Beluga Dies at SeaWorld Following Injury
Nanuq, a beluga whale at SeaWorld Orlando, has died after fracturing his jaw during an “interaction” with two other whales and later contracting an infection. An examination of Nanuq’s body has been arranged to determine the exact cause of death.In 1990, when Nanuq was just 6 years old, he was torn away from his home waters in Manitoba, Canada. In the wild, belugas live together in small groups known as pods. They are social animals and communicate with each other using a language of clicks, whistles, and clangs. But Nanuq was trapped and would never see or communicate with his pod again. The Vancouver Aquarium owned Nanqu, but much like a piece of equipment, he was “on loan” to SeaWorld for profit. The sensitive, intelligent whale was shipped five times between various SeaWorld parks, where he was used for breeding and to entertain visitors at the park’s “Beluga Interaction Program.”
For two years prior to 2010, Nanuq was part of an intensive experimental artificial insemination program at SeaWorld and was removed from the water approximately 42 times so that workers could collect sperm samples. He has seven living offspring—he fathered 13 babies, but six died at birth or shortly thereafter.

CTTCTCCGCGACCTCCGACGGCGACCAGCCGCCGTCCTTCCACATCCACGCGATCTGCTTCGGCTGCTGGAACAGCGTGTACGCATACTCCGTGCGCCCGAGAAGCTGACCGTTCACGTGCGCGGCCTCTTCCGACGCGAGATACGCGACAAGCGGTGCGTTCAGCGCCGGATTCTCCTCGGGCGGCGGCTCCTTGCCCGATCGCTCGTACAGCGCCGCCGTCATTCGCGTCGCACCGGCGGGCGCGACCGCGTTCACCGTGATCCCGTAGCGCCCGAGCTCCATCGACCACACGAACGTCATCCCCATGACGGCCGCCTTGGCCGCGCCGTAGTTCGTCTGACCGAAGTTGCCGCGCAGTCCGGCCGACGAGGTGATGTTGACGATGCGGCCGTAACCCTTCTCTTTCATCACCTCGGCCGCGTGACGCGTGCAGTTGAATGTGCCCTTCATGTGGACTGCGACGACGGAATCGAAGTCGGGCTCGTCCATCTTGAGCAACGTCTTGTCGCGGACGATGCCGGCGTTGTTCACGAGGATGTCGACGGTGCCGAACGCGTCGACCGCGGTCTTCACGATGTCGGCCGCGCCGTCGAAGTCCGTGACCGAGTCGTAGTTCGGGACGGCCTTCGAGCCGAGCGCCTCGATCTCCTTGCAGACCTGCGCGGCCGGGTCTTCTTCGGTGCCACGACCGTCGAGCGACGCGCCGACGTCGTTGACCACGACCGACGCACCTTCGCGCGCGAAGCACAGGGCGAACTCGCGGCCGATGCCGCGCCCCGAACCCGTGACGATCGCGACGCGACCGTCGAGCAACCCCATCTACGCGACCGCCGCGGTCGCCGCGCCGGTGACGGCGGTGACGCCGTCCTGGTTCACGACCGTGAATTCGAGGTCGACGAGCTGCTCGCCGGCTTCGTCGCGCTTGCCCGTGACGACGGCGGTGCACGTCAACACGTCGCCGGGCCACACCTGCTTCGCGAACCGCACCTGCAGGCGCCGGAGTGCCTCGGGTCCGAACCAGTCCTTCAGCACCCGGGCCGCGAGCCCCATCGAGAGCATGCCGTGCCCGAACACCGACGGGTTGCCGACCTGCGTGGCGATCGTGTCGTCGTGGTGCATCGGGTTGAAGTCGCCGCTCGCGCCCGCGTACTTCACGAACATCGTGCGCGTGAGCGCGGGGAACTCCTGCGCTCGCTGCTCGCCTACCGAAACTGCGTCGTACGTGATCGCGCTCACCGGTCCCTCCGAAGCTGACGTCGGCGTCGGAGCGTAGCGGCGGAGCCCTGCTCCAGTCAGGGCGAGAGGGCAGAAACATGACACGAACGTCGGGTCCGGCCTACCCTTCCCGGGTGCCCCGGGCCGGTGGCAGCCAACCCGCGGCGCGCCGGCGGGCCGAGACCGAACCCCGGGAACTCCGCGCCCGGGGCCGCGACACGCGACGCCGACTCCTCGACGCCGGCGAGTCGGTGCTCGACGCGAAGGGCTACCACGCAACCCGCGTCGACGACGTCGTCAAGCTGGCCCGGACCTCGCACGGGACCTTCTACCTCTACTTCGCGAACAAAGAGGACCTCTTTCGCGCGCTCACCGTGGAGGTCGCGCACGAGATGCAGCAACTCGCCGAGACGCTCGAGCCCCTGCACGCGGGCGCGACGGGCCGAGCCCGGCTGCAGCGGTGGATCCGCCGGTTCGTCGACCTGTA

While the official cause of Nanuq’s death is not yet known, one thing is clear: Humans took Nanuq’s life away from him on the day that they captured him 25 years ago and sentenced him to a stress-filled, lonely existence in concrete pools.
PETA has submitted a complaint to the U.S. Department of Agriculture urging the agency to investigate Nanuq’s injury and death and take disciplinary action for any violations of Animal Welfare Act standards, such as the possible failure to provide adequate veterinary care, handle animals in a manner that does not cause physical harm, and house incompatible animals in separate enclosures.